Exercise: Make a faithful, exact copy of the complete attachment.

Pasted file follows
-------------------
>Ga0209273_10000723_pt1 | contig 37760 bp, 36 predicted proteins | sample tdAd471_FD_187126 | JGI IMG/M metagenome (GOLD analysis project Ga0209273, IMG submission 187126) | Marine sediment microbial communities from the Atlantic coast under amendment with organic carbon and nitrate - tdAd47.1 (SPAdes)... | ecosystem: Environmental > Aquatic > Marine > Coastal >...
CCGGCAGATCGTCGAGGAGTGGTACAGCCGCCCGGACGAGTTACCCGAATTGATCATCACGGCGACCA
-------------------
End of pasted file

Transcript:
>Ga0209273_10000723_pt1 | contig 37760 bp, 36 predicted proteins | sample tdAd471_FD_187126 | JGI IMG/M metagenome (GOLD analysis project Ga0209273, IMG submission 187126) | Marine sediment microbial communities from the Atlantic coast under amendment with organic carbon and nitrate - tdAd47.1 (SPAdes)... | ecosystem: Environmental > Aquatic > Marine > Coastal >...
CCGGCAGATCGTCGAGGAGTGGTACAGCCGCCCGGACGAGTTACCCGAATTGATCATCACGGCGACCA